A truism. But as allways other matters can also impact and even take over. Windage and your yaks exposure to it, how the yak reacts to it (turns into or down from the wind) any dynamic differences. Ie does the yak react the same in wind as in no wind (not likely).

The definitions promised, I have to redact and paraphrase unfortunately:

Static stability
The property of a boat by which the action of the buoyancy and weight forces tends to restore its original position if it's equilibrium has been disturbed. the author (CA Marchaj) also defines it as meta centric stability. I'm not totally in agreement, meta centric stability is probably the predominant measure of static stability, but initial stability and (angle of) vanishing stability are also static measures. They are roughly analogous to primary stability and secondary stability in kayak design.

As Tonystott pointed out, these measures are about the centre of gravity compared to the centre of buoyancy. So define the angle of roll where the boat won't recover but will capsize - is a test tank not in a seaway. The paddlers weight and shape also impacts this.

Dynamic Stability
The property of a vessel which causes it to maintain its steadiness or stability only through reasons of motion. It is dynamic stability that we consider the motion of a boat, regarded as a system, taking into account all the forces which effect the boats behavior; that is to say, not only the forces considered under static stability above, ie buoyancy and weight, but also including inertia and damping forces and taking into account input from the waves and wind
 

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Of course the technical stuff isn't necessarily Intuitive. All it means Squidley is that a shorter yak is, on the whole, going to get knocked around by the conditions more.
 

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dru said:
Of course the technical stuff isn't necessarily Intuitive. All it means Squidley is that a shorter yak is, on the whole, going to get knocked around by the conditions more.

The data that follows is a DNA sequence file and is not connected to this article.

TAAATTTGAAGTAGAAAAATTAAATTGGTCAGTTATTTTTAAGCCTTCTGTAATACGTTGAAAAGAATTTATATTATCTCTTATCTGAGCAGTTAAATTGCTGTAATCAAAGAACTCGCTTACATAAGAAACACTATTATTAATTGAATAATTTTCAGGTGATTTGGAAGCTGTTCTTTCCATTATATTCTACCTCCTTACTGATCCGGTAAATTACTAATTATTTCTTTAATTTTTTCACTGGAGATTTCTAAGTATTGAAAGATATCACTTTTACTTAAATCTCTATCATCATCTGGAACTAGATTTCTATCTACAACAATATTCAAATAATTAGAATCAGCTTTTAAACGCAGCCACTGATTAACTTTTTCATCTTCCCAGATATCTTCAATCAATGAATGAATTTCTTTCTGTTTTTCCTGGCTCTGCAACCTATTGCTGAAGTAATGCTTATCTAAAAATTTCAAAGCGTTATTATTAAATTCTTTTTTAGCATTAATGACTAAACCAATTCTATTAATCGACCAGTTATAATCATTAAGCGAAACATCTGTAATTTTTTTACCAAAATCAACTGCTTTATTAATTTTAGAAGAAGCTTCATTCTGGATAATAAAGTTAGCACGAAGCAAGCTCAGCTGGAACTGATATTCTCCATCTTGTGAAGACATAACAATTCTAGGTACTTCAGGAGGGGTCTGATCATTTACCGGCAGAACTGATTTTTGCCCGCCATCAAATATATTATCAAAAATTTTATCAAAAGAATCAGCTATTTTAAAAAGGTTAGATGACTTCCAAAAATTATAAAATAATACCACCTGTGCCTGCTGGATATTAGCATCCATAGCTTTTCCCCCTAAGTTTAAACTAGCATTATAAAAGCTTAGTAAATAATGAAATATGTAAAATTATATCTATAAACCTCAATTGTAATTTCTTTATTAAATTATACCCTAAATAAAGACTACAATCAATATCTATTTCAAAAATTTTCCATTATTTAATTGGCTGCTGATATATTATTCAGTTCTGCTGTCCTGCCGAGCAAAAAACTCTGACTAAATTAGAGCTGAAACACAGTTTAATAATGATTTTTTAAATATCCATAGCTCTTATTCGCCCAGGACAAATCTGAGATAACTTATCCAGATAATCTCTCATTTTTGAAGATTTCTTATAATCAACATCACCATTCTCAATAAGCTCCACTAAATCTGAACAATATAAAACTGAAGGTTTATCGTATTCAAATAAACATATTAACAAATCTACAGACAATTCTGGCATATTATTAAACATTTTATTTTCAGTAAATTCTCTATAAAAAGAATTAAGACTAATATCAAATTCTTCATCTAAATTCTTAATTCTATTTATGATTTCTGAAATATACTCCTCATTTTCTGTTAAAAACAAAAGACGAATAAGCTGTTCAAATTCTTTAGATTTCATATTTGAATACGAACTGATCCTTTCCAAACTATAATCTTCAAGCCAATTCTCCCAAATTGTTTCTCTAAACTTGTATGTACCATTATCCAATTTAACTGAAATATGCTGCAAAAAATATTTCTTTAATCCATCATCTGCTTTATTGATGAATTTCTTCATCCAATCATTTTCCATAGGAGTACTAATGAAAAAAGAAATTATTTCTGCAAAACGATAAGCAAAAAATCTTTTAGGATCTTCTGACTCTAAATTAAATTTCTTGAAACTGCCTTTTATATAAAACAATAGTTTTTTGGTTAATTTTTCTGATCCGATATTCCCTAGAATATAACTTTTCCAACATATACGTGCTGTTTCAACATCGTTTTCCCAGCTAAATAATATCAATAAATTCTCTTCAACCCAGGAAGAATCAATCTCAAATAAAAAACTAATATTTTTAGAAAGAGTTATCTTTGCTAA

And if you're Carnster or a Safa, you can paddle it to Noumea and back in a day, (with a behemoth on the deck). Being fit is also a big factor. :)
 

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Discussion Starter · #11 ·
Thanks again guys :) You make this a pretty good forum. I think you might've helped me assess risks a bit better.

I wonder if a forward mounted "skeg" would aid tracking in rough water
 

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Squidley said:
Thanks again guys :) You make this a pretty good forum. I think you might've helped me assess risks a bit better.

I wonder if a forward mounted "skeg" would aid tracking in rough water
Skills training with a qualified instructor will change everything for you Squidley. If you can afford it, pay the money, and reap the rewards.
 

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Squidley said:
Thanks again guys :) You make this a pretty good forum. I think you might've helped me assess risks a bit better.

I wonder if a forward mounted "skeg" would aid tracking in rough water
More generalisations, but most sea kayaks tend to be Swede-form. Ie more volume in the tail. This means that the wind hits the tail more than the nose and tends to steer the kayak into the wind.

In this arrangement designers put the skeg on the tail to counter that movement. If the skeg is adjustable, more skeg will keep you broadside, withdraw the skeg and you point into the wind again. It's not exactly steering, but you can set a skeg to hold the line you want.

All a skeg on the nose will do is make it really hard to turn anywhere but into the wind.

Rules change with fish form, or most of the volume forward. But on the whole, skeg to the tail.
 

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To technical guys i thought kayaking was for fun and fishing /fitness not a science lesson sorry but imo you have made it sound incredibly boring and way to scientific :?
 

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Discussion Starter · #16 ·
The essential info is that a yak far under 4m is going to be slower, and affected more drastically by rough weather. Some of the stuff about dynamic stability is over my head too but no one needs to apologise for providing it.
 

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Sure, i agree partially but i was giving my opinion and not looking for an apology at all its not offensive or biased or anything like that ,just boring...
 

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Squidley said:
The essential info is that a yak far under 4m is going to be slower, and affected more drastically by rough weather. Some of the stuff about dynamic stability is over my head too but no one needs to apologise for providing it.
Bugger. Found out. Had to happen sooner or later. Squid, succinctly put. [screaming urge for caveats and more info being forcfully overridden.] It's all good. Honest. I'm OK.
 

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Thanks for taking the time Dru - interesting to learn about hull shapes.

Thanks for your input too norevo - your contribution is not boring at all (I don't care what they say ;-) )